The report notes that the Harappan civilization was a highly centralized administration, and the provinces of Sindh, Punjab, East Baluchistan, and Kathiawar were connected and under the control of a single administration. The report also mentions that the Harappan people developed great urban centers of civilization, such as Harappa and Mohenjodaro, which were planned cities with advanced town planning.

The report highlights the challenges faced by archaeologists in understanding the Harappan civilization due to the lack of written records. However, archaeologists have been able to piece together a rough picture of the civilization based on the careful examination of objects unearthed at various places. These objects include ruins of large buildings and dwelling houses, weapons of war, household implements, food material and dress materials, ornaments, spinning and textile instruments, different types of pottery, domestic articles like toys and games, metal, clay, and stone figurines, and most importantly, the seals and other objects with engravings and the pictographical alphabet.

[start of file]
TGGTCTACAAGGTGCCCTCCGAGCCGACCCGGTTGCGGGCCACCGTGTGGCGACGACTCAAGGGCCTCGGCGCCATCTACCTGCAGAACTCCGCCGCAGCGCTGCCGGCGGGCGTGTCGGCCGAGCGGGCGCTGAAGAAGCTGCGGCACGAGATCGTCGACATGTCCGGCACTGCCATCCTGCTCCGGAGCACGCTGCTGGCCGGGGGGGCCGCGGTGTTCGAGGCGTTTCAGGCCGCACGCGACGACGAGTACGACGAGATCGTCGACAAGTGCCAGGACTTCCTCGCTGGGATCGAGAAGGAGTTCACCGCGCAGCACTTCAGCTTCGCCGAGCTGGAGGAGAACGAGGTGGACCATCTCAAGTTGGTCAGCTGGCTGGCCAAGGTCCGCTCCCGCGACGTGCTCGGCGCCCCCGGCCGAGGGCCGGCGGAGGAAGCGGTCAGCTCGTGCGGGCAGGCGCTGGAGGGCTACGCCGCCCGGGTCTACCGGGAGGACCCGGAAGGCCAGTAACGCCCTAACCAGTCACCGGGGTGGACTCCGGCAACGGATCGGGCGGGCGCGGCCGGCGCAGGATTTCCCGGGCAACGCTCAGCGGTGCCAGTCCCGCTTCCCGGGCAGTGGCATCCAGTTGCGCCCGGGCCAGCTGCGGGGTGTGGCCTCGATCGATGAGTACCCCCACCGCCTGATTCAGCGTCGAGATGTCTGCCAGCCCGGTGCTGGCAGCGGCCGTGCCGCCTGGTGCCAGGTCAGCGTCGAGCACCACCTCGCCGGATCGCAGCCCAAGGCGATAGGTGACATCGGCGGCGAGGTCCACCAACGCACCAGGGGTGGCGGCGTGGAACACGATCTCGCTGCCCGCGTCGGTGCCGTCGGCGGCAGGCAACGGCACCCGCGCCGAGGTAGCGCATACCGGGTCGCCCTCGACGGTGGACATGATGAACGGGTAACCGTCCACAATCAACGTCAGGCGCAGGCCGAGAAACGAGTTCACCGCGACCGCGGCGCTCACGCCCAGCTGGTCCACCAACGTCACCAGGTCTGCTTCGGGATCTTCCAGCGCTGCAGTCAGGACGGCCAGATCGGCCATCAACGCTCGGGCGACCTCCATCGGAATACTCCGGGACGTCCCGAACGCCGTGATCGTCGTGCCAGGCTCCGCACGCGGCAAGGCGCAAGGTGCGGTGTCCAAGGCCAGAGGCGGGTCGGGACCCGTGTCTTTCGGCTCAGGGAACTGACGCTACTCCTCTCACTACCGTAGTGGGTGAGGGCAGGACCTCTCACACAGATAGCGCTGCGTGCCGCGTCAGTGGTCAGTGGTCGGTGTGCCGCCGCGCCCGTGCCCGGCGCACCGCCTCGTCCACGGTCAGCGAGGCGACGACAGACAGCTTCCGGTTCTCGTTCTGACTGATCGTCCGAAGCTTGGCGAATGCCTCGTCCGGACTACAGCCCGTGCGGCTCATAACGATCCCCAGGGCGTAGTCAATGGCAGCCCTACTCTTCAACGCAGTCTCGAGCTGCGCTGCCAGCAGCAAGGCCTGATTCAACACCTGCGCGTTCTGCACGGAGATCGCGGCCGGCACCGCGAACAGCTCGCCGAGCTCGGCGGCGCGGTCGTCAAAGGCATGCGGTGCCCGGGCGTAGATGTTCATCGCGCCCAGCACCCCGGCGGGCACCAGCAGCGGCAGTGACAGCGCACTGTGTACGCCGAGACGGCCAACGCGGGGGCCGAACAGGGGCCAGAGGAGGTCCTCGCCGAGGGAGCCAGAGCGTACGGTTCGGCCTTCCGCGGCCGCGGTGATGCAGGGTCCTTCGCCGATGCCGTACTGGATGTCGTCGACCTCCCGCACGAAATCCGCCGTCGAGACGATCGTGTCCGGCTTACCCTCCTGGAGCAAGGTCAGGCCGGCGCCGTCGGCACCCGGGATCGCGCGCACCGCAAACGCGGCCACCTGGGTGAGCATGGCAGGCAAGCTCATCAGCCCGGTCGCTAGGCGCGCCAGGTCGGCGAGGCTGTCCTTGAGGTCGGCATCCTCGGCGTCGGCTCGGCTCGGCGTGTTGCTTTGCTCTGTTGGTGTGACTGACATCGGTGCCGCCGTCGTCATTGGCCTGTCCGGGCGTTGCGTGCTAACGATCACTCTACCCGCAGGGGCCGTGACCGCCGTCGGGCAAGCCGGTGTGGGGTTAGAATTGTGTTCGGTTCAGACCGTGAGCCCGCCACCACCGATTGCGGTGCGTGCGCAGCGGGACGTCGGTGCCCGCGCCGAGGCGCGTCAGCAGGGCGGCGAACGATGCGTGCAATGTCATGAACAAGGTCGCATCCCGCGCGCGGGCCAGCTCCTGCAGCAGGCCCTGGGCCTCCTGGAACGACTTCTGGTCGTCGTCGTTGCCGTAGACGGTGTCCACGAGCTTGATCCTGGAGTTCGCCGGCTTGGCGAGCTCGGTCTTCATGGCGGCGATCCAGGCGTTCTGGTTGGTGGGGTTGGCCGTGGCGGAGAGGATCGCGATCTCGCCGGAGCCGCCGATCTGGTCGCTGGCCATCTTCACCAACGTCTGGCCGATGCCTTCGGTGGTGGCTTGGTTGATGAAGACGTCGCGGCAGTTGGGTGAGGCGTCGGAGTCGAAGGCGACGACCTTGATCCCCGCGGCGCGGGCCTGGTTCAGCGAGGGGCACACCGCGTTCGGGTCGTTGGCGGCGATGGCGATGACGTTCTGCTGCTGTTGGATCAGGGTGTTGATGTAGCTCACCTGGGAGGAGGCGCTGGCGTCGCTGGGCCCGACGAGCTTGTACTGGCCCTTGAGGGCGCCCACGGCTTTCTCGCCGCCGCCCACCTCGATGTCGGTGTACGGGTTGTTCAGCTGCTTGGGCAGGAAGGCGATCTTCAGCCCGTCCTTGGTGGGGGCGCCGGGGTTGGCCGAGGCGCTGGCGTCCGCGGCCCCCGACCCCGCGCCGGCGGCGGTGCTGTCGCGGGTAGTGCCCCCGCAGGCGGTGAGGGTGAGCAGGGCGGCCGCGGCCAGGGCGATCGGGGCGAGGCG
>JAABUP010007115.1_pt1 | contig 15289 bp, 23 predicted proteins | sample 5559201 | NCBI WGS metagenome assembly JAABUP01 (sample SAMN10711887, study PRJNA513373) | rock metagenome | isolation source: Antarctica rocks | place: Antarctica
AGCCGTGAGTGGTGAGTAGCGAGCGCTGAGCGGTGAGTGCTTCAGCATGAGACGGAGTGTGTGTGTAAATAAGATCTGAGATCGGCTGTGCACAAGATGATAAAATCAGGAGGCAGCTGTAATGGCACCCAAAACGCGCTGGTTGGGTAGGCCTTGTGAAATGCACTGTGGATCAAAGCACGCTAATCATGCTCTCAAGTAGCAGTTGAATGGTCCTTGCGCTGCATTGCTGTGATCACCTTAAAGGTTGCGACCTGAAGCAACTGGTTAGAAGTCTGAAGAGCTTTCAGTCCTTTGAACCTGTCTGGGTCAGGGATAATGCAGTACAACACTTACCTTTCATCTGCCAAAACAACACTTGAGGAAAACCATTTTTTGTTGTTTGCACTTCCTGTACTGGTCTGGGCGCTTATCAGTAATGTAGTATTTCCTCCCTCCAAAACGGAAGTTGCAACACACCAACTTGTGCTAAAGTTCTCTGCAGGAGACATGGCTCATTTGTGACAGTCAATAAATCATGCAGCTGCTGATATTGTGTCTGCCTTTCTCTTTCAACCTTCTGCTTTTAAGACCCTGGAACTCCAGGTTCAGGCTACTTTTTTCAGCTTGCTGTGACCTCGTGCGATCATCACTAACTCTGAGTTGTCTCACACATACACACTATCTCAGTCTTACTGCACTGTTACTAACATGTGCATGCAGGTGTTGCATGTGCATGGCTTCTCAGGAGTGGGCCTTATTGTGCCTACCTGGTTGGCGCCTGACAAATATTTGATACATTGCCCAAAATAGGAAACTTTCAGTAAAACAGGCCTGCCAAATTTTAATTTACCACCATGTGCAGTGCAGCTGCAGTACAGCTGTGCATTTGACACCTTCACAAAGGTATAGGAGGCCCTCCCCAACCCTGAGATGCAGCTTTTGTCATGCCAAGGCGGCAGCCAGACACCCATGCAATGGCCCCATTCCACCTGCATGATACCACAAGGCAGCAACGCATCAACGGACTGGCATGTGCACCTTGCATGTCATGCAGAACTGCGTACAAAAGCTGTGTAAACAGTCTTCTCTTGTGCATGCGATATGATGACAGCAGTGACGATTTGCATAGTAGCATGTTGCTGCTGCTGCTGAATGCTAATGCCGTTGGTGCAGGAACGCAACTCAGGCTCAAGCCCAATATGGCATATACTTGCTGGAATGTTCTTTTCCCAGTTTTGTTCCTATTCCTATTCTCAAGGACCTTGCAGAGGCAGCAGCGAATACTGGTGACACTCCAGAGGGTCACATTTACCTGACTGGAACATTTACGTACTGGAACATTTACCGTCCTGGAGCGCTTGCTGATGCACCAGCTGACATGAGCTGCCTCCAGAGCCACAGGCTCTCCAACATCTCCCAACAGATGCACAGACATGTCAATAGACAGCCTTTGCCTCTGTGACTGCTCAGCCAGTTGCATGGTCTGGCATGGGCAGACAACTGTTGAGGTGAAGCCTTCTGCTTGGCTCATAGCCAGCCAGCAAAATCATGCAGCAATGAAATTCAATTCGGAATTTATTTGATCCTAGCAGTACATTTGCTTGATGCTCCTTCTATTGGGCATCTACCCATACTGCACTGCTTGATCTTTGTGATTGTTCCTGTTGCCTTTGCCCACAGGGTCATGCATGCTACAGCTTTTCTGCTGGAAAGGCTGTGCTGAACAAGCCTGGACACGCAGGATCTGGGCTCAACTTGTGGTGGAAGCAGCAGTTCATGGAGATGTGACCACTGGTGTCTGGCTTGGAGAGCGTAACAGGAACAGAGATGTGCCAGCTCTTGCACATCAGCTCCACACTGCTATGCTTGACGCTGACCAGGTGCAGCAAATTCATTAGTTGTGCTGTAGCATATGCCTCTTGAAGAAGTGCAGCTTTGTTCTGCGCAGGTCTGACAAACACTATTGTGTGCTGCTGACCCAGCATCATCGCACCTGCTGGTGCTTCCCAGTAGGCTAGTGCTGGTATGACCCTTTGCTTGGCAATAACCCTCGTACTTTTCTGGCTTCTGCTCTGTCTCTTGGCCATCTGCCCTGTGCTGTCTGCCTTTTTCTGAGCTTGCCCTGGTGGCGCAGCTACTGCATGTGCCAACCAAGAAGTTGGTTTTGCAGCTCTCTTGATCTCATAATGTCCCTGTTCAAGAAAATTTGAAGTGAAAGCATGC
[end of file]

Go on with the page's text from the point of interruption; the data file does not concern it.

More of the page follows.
The report also notes that since the 1980s, the international interest in Harappan archaeology has been increasing, and specialists from many countries have been jointly working at both Harappa and Mohenjodaro. They are using modern techniques of research, including surface exploration, to recover traces of clay, stone, metal, plant and animal remains, as well as to minutely analyze every scrap of every available evidence.

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6. Discuss how archaeologists reconstruct the past.